After all the initial rubbish before the actual performance
- there must be opera lovers besides myself who would prefer
to go straight to the kernel - we get some beautiful “Salzburg
by Night” sequences and end up in the Felsenreitschule.
There we encounter the eponymous hero, Tito, the Roman
Emperor, making a telephone call! Aha, one of those journeys
in time again! Misgivings arrive and are duly confirmed.
The full stage picture is a kind of doll’s house in three
floors with lots of small “rooms”, visible stairs between
the floors. As the drama unfolds there is a lot of running
up and down these stairs. Most of the action takes place,
however, on a front stage. Tito is dressed, while making
his call, in something remotely resembling a Roman toga,
but when the other characters appear they are in more or
less formal suits and modern dresses. Since most of the
male characters are played by females (Sesto and Annio)
neither of whom looks very masculine, we are in for a somewhat
confusing evening. The director obviously wants to show
that relationships are on the whole sexually motivated
and the actors are encouraged to be very intimate.
I don’t really mind sensuality on stage but I have a
creeping feeling that Martin Kušej is more after sensationalism.
This concept also means that the actors, Dorothea Röschmann
at least, is required to change clothes on stage. It is
a comfort that present day’s opera singers are attractive
to look at, even with a minimum of cover. To mark the topicality
of the production there are even a couple of masked terrorists
who set the imperial palace on fire, splashing petrol all
over the place, resulting in a second act where most of
the characters run about with sooty faces.
Do I seem bantering or negative? To some degree I am,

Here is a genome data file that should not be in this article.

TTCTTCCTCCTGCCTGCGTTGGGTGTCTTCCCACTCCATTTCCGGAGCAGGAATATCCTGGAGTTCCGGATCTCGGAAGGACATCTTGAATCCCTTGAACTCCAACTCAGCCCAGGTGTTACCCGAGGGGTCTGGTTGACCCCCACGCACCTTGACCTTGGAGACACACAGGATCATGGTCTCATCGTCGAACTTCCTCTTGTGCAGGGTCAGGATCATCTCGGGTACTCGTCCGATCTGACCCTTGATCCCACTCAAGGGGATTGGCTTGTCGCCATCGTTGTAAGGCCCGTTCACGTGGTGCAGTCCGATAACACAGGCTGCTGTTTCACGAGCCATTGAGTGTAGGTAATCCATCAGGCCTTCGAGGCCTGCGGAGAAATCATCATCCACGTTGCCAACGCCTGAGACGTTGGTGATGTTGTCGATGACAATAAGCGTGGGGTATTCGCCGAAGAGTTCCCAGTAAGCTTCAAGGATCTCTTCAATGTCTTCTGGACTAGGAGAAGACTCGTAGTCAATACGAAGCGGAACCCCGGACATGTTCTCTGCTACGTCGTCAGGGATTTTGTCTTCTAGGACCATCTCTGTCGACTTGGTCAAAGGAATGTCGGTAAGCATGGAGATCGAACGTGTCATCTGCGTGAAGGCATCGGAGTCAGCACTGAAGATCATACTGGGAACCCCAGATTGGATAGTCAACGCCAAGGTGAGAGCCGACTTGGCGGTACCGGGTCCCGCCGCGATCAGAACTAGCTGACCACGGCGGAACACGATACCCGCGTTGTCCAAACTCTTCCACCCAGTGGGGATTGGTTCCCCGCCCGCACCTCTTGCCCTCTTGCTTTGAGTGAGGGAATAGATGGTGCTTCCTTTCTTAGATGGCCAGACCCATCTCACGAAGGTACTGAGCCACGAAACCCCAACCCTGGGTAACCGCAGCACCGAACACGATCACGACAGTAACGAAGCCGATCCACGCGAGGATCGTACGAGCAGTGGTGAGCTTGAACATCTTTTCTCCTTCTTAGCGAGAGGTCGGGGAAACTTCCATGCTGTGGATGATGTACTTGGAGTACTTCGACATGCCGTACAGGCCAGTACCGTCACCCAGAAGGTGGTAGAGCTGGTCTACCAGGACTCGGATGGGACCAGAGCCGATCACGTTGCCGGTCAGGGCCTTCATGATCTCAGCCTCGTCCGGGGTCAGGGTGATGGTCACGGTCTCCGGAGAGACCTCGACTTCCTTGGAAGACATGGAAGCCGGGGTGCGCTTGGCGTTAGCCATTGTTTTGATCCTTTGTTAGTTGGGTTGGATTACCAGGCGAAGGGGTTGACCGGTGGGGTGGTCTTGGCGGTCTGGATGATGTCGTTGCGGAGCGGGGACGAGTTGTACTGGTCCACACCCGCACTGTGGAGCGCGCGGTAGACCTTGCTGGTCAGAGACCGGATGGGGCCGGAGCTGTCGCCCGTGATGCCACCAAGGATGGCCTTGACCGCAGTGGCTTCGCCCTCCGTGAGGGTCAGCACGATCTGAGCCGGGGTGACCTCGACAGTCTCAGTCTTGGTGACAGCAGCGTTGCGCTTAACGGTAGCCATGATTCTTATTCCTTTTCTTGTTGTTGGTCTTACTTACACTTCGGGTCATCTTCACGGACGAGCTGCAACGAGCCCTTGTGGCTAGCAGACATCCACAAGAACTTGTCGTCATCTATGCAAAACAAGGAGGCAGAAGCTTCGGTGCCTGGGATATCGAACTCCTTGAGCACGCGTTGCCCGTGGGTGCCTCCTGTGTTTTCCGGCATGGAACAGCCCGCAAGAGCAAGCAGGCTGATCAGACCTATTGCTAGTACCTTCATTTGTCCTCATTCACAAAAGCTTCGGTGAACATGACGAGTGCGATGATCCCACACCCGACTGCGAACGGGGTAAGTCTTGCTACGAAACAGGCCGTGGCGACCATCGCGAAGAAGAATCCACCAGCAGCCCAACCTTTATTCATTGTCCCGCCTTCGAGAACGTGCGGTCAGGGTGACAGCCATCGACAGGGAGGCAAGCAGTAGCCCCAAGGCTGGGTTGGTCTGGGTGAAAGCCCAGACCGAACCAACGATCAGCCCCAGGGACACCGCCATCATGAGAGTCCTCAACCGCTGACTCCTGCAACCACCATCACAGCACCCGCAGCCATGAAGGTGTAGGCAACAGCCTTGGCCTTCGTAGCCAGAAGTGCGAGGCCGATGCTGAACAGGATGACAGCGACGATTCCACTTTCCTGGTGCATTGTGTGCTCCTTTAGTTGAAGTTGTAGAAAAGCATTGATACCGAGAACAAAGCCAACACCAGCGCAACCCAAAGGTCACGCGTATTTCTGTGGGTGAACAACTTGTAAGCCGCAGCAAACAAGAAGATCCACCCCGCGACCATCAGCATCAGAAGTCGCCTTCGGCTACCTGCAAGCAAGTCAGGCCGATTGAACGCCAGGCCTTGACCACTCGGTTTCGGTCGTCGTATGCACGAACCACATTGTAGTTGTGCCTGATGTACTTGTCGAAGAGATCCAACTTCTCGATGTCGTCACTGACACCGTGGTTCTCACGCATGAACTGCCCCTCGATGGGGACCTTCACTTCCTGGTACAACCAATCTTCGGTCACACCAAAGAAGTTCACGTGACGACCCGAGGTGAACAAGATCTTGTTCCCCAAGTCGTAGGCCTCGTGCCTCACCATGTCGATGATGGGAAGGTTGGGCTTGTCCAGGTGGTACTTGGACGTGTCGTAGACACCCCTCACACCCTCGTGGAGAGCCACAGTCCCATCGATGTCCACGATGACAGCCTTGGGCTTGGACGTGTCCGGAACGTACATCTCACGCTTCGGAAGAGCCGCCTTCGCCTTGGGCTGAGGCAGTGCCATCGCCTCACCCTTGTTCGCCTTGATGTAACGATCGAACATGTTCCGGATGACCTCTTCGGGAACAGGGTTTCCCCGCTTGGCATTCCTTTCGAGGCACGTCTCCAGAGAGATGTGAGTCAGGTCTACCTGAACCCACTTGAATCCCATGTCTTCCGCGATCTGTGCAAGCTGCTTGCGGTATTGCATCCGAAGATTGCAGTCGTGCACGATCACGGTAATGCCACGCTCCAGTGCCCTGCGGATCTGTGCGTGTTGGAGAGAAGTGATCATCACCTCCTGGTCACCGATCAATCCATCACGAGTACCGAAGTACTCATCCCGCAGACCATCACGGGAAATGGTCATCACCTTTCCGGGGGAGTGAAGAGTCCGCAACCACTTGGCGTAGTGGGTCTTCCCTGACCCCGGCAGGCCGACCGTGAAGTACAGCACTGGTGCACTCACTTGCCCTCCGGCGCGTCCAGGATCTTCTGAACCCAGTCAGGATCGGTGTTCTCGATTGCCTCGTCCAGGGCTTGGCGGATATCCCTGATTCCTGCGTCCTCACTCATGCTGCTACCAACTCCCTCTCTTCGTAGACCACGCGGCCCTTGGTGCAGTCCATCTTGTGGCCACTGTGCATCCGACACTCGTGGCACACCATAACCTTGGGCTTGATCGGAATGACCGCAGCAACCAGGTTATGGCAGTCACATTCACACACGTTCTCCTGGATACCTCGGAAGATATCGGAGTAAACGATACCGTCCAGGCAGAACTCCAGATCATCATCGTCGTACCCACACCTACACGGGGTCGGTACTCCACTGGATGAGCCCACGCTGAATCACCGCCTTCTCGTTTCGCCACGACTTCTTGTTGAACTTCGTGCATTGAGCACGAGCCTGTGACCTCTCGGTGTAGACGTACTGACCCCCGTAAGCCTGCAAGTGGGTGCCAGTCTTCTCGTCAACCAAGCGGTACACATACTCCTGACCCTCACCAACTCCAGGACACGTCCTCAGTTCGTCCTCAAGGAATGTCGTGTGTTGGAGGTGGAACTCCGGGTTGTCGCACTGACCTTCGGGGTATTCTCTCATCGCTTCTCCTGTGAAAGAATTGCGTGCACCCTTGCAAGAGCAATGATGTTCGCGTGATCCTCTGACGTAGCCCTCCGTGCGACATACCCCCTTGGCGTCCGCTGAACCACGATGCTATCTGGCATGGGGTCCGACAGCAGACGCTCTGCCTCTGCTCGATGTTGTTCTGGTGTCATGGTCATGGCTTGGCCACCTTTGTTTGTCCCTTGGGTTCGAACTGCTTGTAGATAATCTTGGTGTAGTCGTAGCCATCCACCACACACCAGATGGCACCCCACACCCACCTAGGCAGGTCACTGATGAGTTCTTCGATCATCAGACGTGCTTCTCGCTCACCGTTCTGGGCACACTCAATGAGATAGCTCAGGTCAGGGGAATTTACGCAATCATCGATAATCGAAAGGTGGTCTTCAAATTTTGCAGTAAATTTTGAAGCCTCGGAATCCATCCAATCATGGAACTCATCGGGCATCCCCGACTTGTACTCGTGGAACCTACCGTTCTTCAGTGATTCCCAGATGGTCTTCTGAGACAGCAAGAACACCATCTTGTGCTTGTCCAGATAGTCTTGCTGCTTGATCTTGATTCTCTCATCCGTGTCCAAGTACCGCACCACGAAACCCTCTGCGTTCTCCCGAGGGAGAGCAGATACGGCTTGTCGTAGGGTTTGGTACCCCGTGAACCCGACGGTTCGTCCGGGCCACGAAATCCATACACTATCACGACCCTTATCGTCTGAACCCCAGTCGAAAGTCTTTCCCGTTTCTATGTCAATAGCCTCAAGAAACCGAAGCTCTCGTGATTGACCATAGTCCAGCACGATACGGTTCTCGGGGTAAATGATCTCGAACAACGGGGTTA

but I have also tried to understand Kušej’s motives. Suppose
that he wants to tell us that our present society, in spite
of development and culture, is just as crude and primitive
as Roman society, which was also known to be highly developed
and cultural – and crude. When in the second act Sesto
is found guilty of treachery he is to be thrown to the
lions. We still use the expression in a figurative sense
when leaking compromising information to the tabloid press.
Sometimes, however, I wonder if Kušej just wants to show
the improbability of the opera seria concept as
a whole. In several scenes the action seems so over the
top that it can only be meant as parody. The chorus’s first
entry is as a group of - American? - tourists in casual
dress. There are scenes - e.g. between Tito and Servilia
- that verge on slap-stick. Tito himself is portrayed as
neurotic, not to say mad. Michael Schade’s acting is utterly
convincing. I came to think of the mad Danish king Christian
VII, who married Caroline Mathilde, sister of George III
of England, to British music lovers at least known through
Peter Maxwell Davies’ ballet Caroline Mathilde.
My wife left after the first act, but I persevered.
In the end I found the concept partly touching, partly
amusing, and I hope interested readers have got some clue
as to what the performance is like. The greatest problem